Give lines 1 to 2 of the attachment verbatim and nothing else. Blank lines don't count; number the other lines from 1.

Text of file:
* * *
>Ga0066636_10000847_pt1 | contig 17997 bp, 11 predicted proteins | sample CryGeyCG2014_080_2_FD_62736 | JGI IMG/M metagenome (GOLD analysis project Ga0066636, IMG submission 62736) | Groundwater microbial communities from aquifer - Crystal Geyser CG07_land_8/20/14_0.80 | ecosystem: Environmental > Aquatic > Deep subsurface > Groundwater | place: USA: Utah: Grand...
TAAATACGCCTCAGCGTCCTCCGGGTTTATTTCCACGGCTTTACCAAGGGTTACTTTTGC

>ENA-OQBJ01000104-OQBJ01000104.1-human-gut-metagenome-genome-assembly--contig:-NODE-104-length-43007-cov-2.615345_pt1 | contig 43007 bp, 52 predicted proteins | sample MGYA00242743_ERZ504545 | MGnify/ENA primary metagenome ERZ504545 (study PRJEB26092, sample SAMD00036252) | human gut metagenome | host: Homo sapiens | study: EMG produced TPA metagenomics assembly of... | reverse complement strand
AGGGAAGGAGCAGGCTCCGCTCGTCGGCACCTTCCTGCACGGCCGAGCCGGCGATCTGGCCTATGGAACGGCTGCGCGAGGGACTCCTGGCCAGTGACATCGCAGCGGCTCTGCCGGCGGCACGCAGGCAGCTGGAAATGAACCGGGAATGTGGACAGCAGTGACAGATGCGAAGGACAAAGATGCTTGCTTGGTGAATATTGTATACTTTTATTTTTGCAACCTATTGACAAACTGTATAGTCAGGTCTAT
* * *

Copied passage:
>Ga0066636_10000847_pt1 | contig 17997 bp, 11 predicted proteins | sample CryGeyCG2014_080_2_FD_62736 | JGI IMG/M metagenome (GOLD analysis project Ga0066636, IMG submission 62736) | Groundwater microbial communities from aquifer - Crystal Geyser CG07_land_8/20/14_0.80 | ecosystem: Environmental > Aquatic > Deep subsurface > Groundwater | place: USA: Utah: Grand...
TAAATACGCCTCAGCGTCCTCCGGGTTTATTTCCACGGCTTTACCAAGGGTTACTTTTGC